How does DKIM Work?


Public Key Cryptography uses a pair of keys to perform its magic. One key, the “Private Key”, is kept safe by the email author (The original sending and composing MTA)

If someone had the DKIM’s Private Key for `everycloudtech.com`, then that person could send out email claiming to be from `everycloudtech.com` — this is why organizations employing DKIM to protect their email must be very careful about how the Private Keys are stored and used.

To accompany the Private Key, there is a “Public Key”. The Public Key permits anyone to verify that a signature made with the corresponding Private Key is valid (and the signed contents haven’t been tampered with).

DKIM uses a calculate a crypto signature that covers the relevant parts of the message using the Private Key. 

The signature is then placed in an email header and the message is then sent normally by the mail server. At any point in travel, and possibly at the recipient’s ISP, the signature is validated using the public key. 

If any part of the message covered by the signature was tampered, the signature won’t validate and the recipient will be alerted. to publish the Public Keys, so that any party that wants to validate a signature can easily find the public key.

When an author wishes to send an email to a recipient, they (The original sending and composing MTA) calculates a crypto signature that covers the relevant parts of the message using the Private Key. The signature is then placed in an email header and the message is then sent normally by the composing mail server.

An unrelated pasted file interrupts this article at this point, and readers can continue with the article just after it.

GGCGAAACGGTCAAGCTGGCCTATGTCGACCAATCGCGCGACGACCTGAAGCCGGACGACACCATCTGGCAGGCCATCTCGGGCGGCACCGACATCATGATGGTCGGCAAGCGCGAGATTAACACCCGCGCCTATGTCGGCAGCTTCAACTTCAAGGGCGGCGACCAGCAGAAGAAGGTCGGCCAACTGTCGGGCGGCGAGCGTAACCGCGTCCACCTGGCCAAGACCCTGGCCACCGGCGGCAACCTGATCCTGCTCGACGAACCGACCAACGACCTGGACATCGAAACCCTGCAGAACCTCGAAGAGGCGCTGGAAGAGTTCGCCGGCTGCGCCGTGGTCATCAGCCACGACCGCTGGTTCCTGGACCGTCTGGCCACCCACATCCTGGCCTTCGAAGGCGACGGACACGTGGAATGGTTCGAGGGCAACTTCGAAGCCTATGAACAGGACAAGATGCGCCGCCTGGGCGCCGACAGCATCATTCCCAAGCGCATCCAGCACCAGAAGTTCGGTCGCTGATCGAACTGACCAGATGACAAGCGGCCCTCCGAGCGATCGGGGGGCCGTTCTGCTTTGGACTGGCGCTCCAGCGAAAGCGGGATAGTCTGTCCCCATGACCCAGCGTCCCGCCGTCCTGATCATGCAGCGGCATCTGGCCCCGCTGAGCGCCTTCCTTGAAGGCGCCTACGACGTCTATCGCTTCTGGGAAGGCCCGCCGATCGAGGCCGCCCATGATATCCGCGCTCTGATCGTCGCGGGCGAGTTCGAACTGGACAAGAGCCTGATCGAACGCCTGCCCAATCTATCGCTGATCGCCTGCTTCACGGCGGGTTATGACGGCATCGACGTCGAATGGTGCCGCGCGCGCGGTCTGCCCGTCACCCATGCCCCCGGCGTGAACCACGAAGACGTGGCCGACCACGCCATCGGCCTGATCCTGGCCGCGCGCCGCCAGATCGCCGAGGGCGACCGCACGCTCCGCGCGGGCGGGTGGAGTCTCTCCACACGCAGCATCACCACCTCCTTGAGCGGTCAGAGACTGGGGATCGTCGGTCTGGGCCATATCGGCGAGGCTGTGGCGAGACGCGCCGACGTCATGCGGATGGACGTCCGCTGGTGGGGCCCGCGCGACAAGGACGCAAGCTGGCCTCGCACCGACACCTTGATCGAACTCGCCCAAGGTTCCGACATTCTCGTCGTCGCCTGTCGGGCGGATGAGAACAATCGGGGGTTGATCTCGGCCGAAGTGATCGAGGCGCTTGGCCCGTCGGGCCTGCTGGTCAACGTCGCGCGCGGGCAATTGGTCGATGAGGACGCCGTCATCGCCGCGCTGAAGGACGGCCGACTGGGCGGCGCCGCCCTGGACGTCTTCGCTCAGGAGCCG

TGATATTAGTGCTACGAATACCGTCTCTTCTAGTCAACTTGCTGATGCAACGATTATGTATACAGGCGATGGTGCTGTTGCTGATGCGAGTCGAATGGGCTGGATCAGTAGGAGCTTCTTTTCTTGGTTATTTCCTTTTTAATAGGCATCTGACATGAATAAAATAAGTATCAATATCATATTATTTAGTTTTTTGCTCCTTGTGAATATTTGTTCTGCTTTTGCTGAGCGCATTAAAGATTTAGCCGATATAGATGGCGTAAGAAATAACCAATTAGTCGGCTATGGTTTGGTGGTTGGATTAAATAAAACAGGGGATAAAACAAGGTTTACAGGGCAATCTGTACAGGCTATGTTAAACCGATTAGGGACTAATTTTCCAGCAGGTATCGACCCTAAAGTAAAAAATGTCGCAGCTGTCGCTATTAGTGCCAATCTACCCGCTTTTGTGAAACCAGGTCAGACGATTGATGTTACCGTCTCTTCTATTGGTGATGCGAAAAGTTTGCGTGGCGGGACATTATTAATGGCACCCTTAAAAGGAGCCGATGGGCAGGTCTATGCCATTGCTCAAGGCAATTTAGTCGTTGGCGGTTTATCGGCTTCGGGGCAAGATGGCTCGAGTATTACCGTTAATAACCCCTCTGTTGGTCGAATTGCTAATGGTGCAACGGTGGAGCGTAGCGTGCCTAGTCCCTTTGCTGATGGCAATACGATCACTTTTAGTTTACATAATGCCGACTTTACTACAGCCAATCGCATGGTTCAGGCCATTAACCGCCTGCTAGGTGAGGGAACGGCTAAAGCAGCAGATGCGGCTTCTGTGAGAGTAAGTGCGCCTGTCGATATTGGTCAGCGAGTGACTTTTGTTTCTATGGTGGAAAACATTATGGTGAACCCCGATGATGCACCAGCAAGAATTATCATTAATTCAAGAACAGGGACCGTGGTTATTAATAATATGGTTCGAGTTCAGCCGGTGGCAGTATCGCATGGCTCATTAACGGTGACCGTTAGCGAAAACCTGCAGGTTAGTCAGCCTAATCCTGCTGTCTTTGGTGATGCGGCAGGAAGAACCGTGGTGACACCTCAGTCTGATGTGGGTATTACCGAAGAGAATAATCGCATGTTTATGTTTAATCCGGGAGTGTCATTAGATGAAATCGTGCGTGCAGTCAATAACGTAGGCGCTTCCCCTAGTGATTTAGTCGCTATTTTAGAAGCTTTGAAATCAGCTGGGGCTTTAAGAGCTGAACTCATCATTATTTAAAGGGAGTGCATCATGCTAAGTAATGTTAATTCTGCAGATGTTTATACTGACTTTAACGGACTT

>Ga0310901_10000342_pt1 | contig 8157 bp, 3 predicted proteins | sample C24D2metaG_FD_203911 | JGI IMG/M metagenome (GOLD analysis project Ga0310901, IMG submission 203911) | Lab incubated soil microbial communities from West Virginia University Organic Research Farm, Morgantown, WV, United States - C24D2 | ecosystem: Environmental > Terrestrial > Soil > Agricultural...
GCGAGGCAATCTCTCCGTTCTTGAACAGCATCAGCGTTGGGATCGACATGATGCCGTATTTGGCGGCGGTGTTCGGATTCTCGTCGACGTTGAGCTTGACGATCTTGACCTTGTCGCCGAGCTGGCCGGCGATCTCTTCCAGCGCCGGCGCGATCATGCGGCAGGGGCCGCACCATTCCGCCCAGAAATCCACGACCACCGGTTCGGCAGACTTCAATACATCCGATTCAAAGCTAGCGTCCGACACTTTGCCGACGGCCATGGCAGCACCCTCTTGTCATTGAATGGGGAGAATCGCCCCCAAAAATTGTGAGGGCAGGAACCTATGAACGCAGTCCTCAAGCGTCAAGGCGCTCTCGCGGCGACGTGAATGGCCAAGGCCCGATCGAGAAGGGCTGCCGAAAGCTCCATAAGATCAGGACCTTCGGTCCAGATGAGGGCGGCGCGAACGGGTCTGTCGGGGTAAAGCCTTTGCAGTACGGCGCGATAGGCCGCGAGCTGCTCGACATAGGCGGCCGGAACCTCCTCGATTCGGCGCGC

At any point in transit, the signature is validated using the public key, published within the senders domain own DNS to calculate a crypto signature that covers the relevant parts of the message using the Private Key.
If any part of the message covered by the signature was tampered with, the signature (Header Hash/Body Hash) won’t validate and the recipient will be alerted.

Spoofed emails won’t carry a valid signature because spoofers do not posess access to the senders private key, so these are now easy to detect. 

The reasons why EveryCloud cannot implement outbound DKIM to a customers mail is because we are not the originating / composing MTA of a message and therefore cannot encrypt a message with a senders/domain owners private Key and we do not have access to a domain owners DNS settings in order to publish a Public Key.

Ref: http://www.gettingemaildelivered.com/dkim-explained-how-to-set-up-and-use-domainkeys-identified-mail-effectively